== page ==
Yes, “Skinny Shaming” is Real
Usually, we when we talk about size positivity, we think of plus-sized women, and not average or thin women. But, actually it refers to people of any size and is about building body confidence and self-esteem and feeling confident in your skin. There seems to be a new trend and it’s quite vicious…women are being bullied for being what people perceive as “too thin” and being “skinny shamed”. It starts at a young age and carries on into adulthood.
Melanie Shebel writes a blog called Heal Dove where she has written multiple times about this issue and her personal struggles since about 5th grade. Melanie was much tinier than the other kids in her class and one kid told her she was the size of a kindergartner and should be dead. By 6th grade, she was beaten up on the playground by almost 40 kids and decided to attend private school for a few years. It didn’t seem to flair up again until a high school guidance counselor straight up told her she was anorexic and made her eat a container of yogurt in front of her. This made her quit high school with only three months until graduation.
As an adult, she is still body shamed, even though she eats a lot and is just naturally thin. Larger people hear comments about their weight, but shockingly thin people hear it all the time. People point out to her that “anorexic people deny having an eating disorder”, yet she’s not anorexic. She’s decided to stop making excuses for herself, despite the fact she has low self-esteem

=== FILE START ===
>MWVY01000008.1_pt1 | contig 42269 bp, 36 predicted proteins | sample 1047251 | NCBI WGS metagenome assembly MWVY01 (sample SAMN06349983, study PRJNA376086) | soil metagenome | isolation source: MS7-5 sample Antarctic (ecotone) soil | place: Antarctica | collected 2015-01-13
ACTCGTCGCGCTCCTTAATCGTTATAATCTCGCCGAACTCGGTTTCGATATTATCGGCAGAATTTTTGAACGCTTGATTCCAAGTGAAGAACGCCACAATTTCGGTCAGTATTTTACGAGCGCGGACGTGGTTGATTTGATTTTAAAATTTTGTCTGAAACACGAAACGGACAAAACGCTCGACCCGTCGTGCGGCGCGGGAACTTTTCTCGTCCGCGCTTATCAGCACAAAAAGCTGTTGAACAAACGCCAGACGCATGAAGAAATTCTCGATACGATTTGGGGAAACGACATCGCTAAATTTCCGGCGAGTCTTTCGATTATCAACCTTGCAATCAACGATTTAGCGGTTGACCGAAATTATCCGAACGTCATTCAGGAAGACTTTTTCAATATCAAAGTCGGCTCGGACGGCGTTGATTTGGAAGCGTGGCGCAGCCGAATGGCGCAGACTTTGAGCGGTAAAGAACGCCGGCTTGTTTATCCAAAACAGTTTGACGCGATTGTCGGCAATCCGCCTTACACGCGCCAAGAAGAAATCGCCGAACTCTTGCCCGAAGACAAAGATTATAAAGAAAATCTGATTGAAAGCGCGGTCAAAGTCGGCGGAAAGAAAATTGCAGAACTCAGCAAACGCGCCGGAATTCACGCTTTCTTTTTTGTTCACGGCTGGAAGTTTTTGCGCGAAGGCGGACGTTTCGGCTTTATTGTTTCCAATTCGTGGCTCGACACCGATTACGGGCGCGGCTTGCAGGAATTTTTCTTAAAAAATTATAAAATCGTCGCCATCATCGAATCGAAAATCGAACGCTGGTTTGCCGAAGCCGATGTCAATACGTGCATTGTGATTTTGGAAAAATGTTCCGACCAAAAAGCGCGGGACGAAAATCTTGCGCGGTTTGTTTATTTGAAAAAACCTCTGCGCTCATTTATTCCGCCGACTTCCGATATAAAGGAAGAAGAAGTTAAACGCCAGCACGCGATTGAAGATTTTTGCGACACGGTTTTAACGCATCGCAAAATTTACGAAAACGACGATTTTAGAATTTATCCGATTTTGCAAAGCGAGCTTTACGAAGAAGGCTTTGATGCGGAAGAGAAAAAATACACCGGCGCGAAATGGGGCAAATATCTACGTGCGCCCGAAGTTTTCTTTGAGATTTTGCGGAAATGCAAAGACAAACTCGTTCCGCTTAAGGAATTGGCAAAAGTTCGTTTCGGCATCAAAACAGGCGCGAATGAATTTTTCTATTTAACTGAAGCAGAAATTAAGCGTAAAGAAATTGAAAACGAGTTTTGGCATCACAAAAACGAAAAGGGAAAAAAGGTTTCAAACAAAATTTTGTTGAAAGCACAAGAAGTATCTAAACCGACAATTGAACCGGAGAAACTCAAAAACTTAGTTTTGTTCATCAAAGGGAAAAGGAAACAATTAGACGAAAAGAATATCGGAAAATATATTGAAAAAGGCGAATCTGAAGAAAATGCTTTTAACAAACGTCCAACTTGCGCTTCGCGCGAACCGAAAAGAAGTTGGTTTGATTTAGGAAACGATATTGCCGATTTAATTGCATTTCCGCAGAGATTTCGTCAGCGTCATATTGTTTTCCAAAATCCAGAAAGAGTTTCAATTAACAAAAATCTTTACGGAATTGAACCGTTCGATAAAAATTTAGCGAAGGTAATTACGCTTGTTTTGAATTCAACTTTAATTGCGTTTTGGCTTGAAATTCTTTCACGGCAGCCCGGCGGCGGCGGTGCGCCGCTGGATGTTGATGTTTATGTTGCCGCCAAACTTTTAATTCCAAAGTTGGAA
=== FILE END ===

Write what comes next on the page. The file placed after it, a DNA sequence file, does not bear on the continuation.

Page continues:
Problems Skinny People Have Problems Too
Thin women are more insecure than larger women. People think it’s OK just to say whatever to them. Vanessa Traquair wrote an article for UK’s Mirror about her issues. She’s been called names like giraffe, skeletor, and stick person, and has been told to eat a cheeseburger or gain some weight.
Like plus-sized women, Vanessa has problems finding clothes in their size. If your clothes size is below a six, you could be wearing clothing geared at teenagers or even clothes from the kids section, like Vanessa does. Petite clothing is very limited. Tops don’t fit right because her bra size is a 34A. Thin women who want to be a normal weight and are naturally thin have a hard time gaining weight, no matter how much they eat and/or don’t work out. And, people are always concerned about their health.
What Happens When You Fight the Bullying
Emma Wolf wrote a book called Ministry of Thin. She received a lot of hate for writing it, even though she has never criticized large-sized people. Before she wrote the book, life was rough for her, but things got worse. She fought with anorexia most of her life, which was only acerbated by the bullying she received. Critics called Emma a “fat Nazi” and she was told men “love something to grab onto” and “curves are sexier than skeletons”
People in the limelight like Kendall Jenner have it the worst. People are already jealous of her fame. When she signed with Wilhelmenia Models at 17, she was on the cover of Harper’s Bazaar Arabia. Once she got that cover, it got worse. She has publicly said that “calling someone too skinny is the same as calling someone too fat” and she’s right
The real question is why is skinny shaming OK but fat shaming isn’t? Neither is OK. People come in all shapes and sizes and we should respect that and not be shaming anyone.
Here’s a review of The Ministry of Thin by Emma Woolf by The Guardian.